According to the American Heart Association, about 25 percent of adults in the United States have metabolic syndrome, which is a combination of risk factors that increases the chances of developing heart disease, diabetes, stroke, or other kinds of illnesses. In a new study, scientists found that people who have metabolic disease and are obese may also be harming the health of their brains.
About the Obesity Study
To examine the potential for harm to brain health due to metabolic illness or obesity, researchers conducted a study involving over 2,100 adults between the ages of 37 and 55. The study found that people who were metabolically unhealthy or who were obese were at the greatest risk for a decline in brain health. MRIs indicated that the cerebral brain volume of these participants was smaller than in healthy people. The participants who were also obese had the highest instances of injury to the white matter in their brain. These same kinds of injury are also associated with dementia, including Alzheimer’s disease.
In addition to changes on the medical tests, the researchers also found that people who were obese performed worse on cognitive tests. This occurred even if they were metabolically healthy. The tests looked at thinking skills, verbal memory, and abstract reasoning.
Signs of Poor Brain Health in Elderly
Aging causes some natural changes to the brain, such as:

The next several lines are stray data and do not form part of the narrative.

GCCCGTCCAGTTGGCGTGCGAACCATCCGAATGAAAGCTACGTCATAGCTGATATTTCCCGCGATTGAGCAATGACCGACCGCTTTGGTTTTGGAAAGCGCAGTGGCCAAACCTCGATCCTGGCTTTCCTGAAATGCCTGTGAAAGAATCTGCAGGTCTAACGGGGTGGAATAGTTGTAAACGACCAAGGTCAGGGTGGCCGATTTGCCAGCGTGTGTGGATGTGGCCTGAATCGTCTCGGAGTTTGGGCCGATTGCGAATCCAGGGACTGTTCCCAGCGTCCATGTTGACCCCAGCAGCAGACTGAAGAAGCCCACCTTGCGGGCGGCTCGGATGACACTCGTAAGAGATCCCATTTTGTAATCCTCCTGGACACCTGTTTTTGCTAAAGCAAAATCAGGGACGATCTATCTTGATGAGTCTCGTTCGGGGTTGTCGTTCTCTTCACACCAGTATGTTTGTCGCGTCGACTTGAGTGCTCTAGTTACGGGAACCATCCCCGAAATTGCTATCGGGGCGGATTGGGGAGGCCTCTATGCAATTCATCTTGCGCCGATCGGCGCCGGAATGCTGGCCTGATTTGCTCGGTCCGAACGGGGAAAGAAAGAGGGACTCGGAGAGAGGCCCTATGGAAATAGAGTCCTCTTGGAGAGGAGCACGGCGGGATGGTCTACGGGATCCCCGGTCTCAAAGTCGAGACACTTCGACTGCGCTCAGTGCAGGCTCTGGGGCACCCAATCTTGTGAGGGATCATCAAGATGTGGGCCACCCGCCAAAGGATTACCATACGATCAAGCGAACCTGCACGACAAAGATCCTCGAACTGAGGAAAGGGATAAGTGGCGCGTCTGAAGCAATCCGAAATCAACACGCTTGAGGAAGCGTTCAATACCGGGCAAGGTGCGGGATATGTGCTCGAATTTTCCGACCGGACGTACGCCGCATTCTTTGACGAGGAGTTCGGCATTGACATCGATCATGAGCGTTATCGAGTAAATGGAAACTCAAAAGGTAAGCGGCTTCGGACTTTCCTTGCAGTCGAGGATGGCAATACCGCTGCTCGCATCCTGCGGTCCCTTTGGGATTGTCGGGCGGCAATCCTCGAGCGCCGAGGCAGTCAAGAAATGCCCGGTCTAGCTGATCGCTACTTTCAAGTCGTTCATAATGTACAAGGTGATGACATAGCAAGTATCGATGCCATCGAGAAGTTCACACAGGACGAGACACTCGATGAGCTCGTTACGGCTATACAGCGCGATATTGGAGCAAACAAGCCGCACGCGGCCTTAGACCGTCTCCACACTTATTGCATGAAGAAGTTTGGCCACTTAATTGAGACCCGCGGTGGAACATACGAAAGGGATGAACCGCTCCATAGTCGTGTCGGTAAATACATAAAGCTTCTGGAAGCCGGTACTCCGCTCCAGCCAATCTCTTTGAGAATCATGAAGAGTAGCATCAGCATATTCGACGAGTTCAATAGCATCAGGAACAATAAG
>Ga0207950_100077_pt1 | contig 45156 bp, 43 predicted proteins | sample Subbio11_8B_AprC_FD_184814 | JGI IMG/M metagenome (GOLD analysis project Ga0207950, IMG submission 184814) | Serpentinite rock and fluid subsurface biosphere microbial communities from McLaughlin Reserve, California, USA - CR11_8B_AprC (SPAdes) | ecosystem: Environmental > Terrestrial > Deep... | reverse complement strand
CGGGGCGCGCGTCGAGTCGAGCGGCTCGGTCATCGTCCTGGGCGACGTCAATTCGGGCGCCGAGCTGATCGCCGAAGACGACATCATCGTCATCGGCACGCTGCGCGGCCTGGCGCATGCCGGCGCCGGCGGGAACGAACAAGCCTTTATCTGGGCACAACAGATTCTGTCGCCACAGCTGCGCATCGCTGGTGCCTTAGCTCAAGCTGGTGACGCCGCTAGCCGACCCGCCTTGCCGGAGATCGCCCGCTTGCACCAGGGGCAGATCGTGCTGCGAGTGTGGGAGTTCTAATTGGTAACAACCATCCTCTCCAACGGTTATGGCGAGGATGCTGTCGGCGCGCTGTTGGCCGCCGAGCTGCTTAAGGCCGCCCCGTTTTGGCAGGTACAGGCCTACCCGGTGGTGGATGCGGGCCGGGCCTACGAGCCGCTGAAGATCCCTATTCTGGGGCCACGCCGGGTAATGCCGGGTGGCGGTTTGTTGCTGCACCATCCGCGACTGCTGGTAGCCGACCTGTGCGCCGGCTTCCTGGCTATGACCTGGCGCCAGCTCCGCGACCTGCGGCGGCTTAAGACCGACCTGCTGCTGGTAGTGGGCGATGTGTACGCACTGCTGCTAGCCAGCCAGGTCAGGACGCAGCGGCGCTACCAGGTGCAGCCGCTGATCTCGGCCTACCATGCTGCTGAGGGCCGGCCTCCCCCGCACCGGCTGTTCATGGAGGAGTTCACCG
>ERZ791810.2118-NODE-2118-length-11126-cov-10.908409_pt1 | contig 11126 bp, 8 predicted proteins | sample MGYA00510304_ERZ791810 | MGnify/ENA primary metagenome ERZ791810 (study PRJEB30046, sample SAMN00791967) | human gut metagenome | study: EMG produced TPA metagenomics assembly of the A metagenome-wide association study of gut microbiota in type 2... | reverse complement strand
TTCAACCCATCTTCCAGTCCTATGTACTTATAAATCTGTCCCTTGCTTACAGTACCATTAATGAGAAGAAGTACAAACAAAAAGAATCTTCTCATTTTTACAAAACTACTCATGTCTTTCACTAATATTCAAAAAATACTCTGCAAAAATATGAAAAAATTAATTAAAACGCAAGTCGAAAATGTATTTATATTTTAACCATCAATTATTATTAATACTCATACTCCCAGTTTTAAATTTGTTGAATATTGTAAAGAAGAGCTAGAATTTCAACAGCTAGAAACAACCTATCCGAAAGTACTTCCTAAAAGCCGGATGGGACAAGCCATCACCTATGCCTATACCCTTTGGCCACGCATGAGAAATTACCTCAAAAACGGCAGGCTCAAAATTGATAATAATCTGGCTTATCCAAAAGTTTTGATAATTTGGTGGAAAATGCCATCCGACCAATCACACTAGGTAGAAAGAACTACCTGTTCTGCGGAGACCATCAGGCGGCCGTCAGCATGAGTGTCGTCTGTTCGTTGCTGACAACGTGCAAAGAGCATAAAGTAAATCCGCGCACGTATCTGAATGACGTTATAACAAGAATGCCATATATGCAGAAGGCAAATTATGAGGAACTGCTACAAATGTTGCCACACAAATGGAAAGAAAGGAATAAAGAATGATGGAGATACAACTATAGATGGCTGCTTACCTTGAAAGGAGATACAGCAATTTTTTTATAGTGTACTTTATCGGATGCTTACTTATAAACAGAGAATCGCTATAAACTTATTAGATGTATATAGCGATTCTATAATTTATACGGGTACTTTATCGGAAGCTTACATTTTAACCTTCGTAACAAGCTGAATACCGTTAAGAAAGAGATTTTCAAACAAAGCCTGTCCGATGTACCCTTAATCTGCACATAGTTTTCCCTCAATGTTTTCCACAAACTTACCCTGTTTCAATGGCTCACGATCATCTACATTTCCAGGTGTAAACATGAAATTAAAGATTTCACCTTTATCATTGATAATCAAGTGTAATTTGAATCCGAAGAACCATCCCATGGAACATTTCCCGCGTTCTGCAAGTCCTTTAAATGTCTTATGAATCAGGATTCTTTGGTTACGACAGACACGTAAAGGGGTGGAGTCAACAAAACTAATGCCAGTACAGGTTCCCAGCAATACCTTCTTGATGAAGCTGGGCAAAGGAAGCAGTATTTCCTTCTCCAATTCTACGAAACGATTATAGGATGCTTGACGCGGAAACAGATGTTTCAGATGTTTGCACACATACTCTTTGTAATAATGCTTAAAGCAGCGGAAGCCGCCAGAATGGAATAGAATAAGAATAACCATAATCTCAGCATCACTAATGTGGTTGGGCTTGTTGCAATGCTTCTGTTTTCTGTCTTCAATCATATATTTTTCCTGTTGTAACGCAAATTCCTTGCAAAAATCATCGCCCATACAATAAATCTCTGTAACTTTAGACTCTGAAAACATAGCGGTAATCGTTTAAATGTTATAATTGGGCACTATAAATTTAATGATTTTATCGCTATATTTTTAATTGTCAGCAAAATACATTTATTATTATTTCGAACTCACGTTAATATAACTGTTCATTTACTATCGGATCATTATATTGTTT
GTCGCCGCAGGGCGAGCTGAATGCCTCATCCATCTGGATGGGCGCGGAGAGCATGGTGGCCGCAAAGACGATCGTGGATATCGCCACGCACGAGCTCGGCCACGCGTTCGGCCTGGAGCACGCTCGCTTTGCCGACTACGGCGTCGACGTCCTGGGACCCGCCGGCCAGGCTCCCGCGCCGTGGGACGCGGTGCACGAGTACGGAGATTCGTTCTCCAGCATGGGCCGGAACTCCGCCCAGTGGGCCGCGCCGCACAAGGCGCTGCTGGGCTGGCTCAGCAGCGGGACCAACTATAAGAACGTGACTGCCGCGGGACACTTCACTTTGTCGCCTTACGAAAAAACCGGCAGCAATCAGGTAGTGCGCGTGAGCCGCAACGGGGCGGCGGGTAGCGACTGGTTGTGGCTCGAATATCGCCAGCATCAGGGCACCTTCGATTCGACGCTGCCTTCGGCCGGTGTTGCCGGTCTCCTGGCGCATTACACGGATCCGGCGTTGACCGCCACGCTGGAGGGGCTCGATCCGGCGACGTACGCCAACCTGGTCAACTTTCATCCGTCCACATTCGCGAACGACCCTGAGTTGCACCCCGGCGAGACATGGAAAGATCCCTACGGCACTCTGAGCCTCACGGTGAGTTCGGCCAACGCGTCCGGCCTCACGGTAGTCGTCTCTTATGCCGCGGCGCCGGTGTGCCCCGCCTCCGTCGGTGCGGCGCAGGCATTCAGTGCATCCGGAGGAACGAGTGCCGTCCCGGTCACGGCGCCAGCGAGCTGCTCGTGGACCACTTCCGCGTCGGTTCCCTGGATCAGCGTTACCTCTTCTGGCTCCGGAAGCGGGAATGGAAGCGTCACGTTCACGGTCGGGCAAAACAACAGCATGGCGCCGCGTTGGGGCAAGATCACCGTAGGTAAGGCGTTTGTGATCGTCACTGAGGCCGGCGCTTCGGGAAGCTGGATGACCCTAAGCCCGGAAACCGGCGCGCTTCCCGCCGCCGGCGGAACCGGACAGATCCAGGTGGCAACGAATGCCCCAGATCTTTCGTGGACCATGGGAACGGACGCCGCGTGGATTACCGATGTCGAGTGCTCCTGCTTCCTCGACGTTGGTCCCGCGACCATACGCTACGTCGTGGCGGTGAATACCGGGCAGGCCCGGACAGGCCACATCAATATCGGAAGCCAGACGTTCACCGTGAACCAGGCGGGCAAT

- Some parts of the brain get smaller, like the parts involved in learning and complex mental activities.
- Some communication between nerve cells is lessened.
- Less blood flow in the brain.
- Increased inflammation.
These changes are responsible for the normal changes in thinking and memory, like:
- Trouble finding the right words or names.
- Difficulty with multi-tasking.
- Some trouble with paying attention.
While these changes are just part of aging, some changes are not, like those associated with Alzheimer’s disease. Signs that your older family member might be experiencing unhealthy brain changes are:
- Memory loss that gets in the way of normal day-to-day life.
- Trouble doing familiar tasks, like following a recipe or paying bills.
- Being confused about time or place.
- Losing things and being unable to retrace steps to find them or finding them in strange places.
If your older family member is showing signs of decline in brain health, it’s important that they see a doctor. If they are diagnosed with dementia or Alzheimer’s disease, senior care can help to keep them healthy and safe. A senior care provider can cook healthy meals that support the health of their body and brain. Senior care providers can also supervise the older adult to keep them from wandering or doing something that could get them hurt.
If you or an aging loved one are considering hiring Senior Care in Simpsonville, SC, contact Heart of the Carolinas Home Care at 864-991-3116. Providing Home Care Services in Greenville, Simpsonville, Greer, Anderson, Spartanburg, Mauldin, Seneca, Laurens, Charleston, Columbia and the surrounding areas.
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